Between Shenzhen and Guangzhou lies the city of Dongguan with a population of 8 million. None of the city's railways currently serve the city centre, but this deficiency will be corrected when the first phase of metro Line R2 is completed in April. Work on this Yuan 18bn project has been underway since 2010, and the 37.7km north-south line will have 20 stations, most of which will be underground. Line R2 is the first of four planned lines with a total length of 218km. Three lines totalling 126.9km are planned under the 2013-2019 expansion programme at a cost of Yuan 74.8bn. Work on the first sections of lines R1 and R3 are expected to begin this year.
East of Dongguan is Huizhou, which is now home to around 4 million people. Work is also expected to start soon here on the construction of the first 190km of a six-line metro network.
On the other side of the bay to the west of Guangzhou lies Foshan, a city of 7 million inhabitants. Foshan is already connected to Guangzhou by the Guangfo metro line, which is currently being extended at both ends, and the city also has its own metro project. Construction of Guangzhou's Line 3, which will pass through the city in a north-south direction, was due to begin last year. With a length of 74km and 35 stations, this is a massive project especially as 58km will be underground along with 30 of the stations. The line will cost Yuan 44.8bn and is expected open in 2019. Line 3 will terminate on the border with the neighbouring city of Shunde, which has its own plans to build a metro.
Foshan's 2011-2018 metro programme envisages the construction of two lines totalling 102km and costing Yuan 50bn. However, the original plans for the 70km Line 3 have been revised, which has increased the cost by Yuan 10bn to Yuan 44.4bn. This increase could mean less money is available to build Line 2 thereby delaying the project. In the long term, Foshan is planning a network of eight lines with a total length of 264km, four of which will connect the city with Guangzhou.
Trial operation began in Zhuhai in November on a 1.7km section of China's first catenary-free light rail line. The first phase of Line 1 will be 8.9km long with 14 stations and is due to open during the first half of this year. The line will eventually be extended while a second line is planned.
AnsaldoBreda has supplied the first two Sirio bi-directional five-section low-floor LRVs, with the remaining eight to be assembled by CNR. The LRVs operate using Tramwave ground power supply technology and supercapacitors developed by Ansaldo STS.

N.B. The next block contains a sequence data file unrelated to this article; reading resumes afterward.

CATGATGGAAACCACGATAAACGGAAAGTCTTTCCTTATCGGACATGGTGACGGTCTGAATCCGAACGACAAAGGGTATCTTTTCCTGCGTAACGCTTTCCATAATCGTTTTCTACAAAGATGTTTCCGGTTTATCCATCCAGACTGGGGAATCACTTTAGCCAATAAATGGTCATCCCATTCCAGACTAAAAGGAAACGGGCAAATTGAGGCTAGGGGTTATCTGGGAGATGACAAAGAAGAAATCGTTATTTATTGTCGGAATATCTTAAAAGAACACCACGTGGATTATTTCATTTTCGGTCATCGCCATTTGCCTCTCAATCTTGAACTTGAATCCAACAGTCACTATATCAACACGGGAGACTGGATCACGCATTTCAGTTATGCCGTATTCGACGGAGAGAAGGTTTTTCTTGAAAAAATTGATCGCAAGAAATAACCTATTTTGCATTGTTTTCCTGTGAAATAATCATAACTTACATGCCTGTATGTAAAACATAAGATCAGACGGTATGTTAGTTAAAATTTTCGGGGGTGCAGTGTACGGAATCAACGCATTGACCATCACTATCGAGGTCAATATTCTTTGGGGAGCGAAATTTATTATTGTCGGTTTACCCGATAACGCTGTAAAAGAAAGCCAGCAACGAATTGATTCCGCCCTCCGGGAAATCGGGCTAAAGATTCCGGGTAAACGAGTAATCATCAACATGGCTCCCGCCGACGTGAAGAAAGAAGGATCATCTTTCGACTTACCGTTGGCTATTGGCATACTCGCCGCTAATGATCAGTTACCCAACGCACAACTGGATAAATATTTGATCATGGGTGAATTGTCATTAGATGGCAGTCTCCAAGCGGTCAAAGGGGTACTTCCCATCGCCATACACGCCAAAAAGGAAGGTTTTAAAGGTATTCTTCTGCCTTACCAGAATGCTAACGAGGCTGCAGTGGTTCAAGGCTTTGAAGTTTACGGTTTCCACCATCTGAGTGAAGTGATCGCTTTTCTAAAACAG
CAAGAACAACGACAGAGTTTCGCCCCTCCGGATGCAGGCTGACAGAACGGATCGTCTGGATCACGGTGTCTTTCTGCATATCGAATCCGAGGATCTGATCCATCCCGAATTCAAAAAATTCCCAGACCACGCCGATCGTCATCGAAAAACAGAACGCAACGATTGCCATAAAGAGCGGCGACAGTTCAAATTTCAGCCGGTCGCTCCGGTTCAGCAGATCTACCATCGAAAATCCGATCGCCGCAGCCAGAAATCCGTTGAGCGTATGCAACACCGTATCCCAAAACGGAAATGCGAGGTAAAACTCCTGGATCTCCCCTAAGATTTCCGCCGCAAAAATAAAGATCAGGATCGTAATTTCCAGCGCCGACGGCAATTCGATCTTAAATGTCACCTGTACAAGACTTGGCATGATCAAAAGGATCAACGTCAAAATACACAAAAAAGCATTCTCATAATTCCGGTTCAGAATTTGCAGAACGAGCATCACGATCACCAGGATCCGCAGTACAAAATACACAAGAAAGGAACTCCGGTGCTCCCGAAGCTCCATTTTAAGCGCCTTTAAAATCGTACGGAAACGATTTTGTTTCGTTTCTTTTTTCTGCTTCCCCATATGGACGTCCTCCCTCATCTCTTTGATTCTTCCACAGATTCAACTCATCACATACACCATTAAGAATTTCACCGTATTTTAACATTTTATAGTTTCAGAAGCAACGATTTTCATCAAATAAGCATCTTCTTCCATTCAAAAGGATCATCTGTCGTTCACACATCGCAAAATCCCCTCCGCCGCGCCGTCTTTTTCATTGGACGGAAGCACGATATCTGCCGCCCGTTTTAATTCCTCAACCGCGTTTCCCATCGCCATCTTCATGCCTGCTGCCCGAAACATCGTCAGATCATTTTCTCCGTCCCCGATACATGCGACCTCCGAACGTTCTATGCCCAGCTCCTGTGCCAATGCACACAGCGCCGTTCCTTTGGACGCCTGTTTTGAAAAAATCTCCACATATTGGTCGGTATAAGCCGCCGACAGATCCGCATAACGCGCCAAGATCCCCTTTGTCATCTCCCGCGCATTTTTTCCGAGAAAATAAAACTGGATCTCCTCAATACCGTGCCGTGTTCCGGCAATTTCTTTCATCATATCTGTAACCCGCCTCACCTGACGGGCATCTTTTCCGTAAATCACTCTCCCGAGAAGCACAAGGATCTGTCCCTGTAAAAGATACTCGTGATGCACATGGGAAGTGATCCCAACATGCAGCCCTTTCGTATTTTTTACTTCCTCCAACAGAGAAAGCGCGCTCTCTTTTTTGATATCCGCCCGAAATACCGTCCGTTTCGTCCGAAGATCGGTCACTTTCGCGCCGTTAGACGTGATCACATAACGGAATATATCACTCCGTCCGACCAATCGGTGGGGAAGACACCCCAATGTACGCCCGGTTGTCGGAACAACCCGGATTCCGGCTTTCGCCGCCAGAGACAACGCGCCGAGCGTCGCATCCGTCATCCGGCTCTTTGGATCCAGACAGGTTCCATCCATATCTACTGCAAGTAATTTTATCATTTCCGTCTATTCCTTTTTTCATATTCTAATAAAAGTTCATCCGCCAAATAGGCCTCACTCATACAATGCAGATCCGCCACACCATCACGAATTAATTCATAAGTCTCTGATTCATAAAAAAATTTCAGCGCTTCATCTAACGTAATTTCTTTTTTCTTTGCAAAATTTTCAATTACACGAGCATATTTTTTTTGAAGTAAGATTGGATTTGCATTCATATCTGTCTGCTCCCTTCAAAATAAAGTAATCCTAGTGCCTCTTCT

By the end of this decade it will be theoretically possible to board a metro train in Hong Kong and by changing trains from line to line travel entirely by metro through Shenzhen, Dongguan and Guangzhou to Foshan.
THE Pearl River Delta is not only being connected to the rapidly-expanding national high-speed network, but it is also planned to complete a 1890km network of 23 200km/h inter-city lines by 2030 at the latest to provide fast links between the main centres within the region.
While most of the new stations are located away from the centres of the cities they serve, as it is difficult to thread the new lines through the urban areas, they are connected to the urban rail networks.
In Guangzhou, for example, the new north-south high-speed line passes to the west of the city along border with neighbouring Foshan and crosses the existing line linking the two cities. Guangzhou's new South station is located to the southwest of the city in Shibi. It has 19 tracks and 10 platforms for long-distance services plus nine tracks and six platforms for inter-city express trains. South station is currently served by metro Line 2, and from next year by Line 7. Guangzhou North station will be served by Line 9 when it opens next year.
The 145km high-speed line to Shenzhen and Hong Kong starts at Guangzhou South. The initial section from Guangzhou to Shenzhen North in the Longhua district with three intermediate stations opened in November 2011. An underground extension to Shenzhen Futian in the centre should have opened a year later, but has been delayed and is now expected to open by the end of this year. Futian will be a very spacious station with links to several metro lines.
The 30km underground high-speed connection from Shenzhen to Hong Kong will open in 2017. The new West Kowloon station with 15 tracks will be located between the existing Airport Express and West Rail stations. The station will have immigration and customs facilities for entry into China.
The initial 93km of an inter-city line on the east side of Zhujiang Bay has been operating since January 2011. It links Guangzhou South with Zhuhai North, with a 26km branch line from Xiaolan running southwest to Xinhui. A 23km extension to the centre of Zhuhai is under construction.
A new line is under construction from Shenzhen to the eastern border area of Guangzhou and Dongguan. From here another 97km new line running east to Huizhou is nearing completion, while other new routes on both shores of the Pearl River are planned.